blog Your writer has been fairly suspicious of the WikiLeaks Party over the past six months or so since it was formed. Is the party purely a vehicle for WikiLeaks founder Julian Assange to get elected to the Federal Senate, and thus earn himself a ticket out of the Ecuadorian Embassy in London? Or is it a legitimate new political movement in Australia, which will achieve legitimacy beyond Assange personally? It’s been hard to tell. However, revelations that the party botched its preferences arrangements in NSW have swung us away from believing the party is legitimate. Further damaging its reputation today is the news that one of its high-profile candidates, ethicist and novelist Leslie Cannold, will quit the party, alleging dodgy behaviour internally. Cannold’s letter on the issue, released to the public, states:
“As long as I believed there was a chance that democracy, transparency and accountability could prevail in the party I was willing to stay on and fight for it. But where a party member makes a bid to subvert the party’s own processes, asking others to join in a secret, alternative power centre that subverts the properly constituted one, nothing makes sense anymore. This is anunacceptable mode of operation for any organisation but even more so for an organisation explicitly committed to democracy, transparency and accountability.
Even if I stop campaigning this minute, remaining in my role implicitly invites voters to trust The Wikileaks Party. By staying in this role I am implicitly vouching for the worthiness of this party to receive the votes of the Australian people. I can no longer do this because I no longer believe it is true, and so I must resign.”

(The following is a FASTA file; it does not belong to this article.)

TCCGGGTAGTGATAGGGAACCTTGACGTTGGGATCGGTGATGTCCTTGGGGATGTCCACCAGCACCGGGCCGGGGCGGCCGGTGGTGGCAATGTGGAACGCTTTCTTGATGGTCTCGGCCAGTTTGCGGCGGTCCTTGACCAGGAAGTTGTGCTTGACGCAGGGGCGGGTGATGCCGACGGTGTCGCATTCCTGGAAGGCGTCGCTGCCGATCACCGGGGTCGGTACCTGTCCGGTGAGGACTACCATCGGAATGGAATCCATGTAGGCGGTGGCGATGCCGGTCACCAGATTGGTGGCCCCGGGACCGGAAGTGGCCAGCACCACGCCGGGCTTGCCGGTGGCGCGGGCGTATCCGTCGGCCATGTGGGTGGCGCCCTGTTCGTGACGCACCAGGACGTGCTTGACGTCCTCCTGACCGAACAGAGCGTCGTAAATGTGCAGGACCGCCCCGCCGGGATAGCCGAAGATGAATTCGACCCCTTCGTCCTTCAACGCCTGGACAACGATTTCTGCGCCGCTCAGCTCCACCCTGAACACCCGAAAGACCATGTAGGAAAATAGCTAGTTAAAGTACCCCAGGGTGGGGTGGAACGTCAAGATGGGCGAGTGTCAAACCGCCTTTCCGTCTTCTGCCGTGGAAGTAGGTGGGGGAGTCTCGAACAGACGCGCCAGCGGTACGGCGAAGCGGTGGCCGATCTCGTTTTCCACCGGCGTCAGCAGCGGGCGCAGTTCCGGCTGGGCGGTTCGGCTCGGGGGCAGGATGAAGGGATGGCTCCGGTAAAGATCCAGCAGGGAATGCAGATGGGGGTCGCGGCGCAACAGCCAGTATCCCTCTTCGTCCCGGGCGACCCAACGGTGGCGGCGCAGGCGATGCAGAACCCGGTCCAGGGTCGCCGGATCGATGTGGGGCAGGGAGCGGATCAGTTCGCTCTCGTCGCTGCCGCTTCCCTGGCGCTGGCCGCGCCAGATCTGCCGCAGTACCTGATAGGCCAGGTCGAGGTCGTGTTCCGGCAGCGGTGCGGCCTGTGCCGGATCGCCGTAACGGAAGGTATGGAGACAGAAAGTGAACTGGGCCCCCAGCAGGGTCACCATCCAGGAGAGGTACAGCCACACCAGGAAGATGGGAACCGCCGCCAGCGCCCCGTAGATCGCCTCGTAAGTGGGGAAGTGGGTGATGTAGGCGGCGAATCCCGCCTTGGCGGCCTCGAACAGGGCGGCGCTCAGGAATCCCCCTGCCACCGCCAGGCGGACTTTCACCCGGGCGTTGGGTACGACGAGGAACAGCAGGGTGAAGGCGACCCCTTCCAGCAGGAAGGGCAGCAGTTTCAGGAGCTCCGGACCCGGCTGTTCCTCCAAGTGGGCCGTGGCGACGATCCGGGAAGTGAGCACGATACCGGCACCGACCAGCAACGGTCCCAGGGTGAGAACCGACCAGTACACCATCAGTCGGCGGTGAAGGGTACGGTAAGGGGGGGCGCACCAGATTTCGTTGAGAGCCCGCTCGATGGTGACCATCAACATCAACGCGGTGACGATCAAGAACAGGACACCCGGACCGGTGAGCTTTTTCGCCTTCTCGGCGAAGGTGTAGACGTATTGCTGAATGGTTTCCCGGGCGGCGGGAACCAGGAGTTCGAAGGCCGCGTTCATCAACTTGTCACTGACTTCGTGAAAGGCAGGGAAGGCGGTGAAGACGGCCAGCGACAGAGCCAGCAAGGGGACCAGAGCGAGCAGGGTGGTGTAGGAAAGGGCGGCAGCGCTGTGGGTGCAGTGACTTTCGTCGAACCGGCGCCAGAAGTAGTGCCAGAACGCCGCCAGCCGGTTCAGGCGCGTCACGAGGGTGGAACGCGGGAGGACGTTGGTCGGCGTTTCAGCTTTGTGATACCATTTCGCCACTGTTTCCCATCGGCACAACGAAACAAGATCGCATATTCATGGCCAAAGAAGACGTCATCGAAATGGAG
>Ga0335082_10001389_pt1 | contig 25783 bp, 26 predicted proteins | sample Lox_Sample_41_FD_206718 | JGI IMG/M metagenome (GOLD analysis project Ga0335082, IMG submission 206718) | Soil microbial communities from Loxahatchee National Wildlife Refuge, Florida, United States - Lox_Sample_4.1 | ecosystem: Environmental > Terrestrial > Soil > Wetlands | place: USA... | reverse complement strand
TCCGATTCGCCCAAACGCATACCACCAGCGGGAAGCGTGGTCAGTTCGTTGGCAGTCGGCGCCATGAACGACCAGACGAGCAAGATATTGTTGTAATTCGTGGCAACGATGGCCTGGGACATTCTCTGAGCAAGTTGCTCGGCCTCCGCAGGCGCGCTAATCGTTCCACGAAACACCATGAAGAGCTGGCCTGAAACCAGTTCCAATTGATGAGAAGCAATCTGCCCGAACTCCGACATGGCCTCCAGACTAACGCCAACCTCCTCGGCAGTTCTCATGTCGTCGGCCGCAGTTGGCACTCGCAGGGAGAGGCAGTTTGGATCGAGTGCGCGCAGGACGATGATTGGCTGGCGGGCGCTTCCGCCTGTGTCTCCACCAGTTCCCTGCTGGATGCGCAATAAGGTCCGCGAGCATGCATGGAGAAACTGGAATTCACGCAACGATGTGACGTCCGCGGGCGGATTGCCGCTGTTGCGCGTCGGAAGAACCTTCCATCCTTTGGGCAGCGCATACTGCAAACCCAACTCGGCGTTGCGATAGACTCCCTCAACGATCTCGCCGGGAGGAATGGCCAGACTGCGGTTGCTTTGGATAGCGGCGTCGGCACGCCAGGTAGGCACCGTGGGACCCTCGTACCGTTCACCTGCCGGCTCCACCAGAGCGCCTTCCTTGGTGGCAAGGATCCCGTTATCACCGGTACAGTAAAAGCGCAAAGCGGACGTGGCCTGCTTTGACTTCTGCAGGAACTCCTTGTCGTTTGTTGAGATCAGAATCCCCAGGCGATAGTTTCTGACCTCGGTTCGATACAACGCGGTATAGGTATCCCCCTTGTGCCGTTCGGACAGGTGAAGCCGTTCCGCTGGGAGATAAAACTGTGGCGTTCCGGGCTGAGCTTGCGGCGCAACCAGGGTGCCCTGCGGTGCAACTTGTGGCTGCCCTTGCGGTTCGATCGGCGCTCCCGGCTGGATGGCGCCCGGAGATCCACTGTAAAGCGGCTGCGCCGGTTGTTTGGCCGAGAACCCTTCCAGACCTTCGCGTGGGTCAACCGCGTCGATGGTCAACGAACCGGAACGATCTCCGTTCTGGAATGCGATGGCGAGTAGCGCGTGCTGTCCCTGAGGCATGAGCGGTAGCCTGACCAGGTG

To be honest, I feel as though this is the kind of thing which all new political parties go through as they try and establish their overall direction and come together as a group. I’m sure if you went back to the formation of any major Australian political party, or indeed any political party globally, you’d see similar skullduggery. The situation is particularly difficult because WikiLeaks’ nominal leader, Julian Assange, is not in Australia and able to keep it on the straight and narrow. It will be interesting to see if the WikiLeaks Party is able to survive the Federal Election, and, if so, how long it will stick around for afterwards. Cannold was probably the party’s most high-profile recruit. It will take a fair bit to restore confidence in it after this.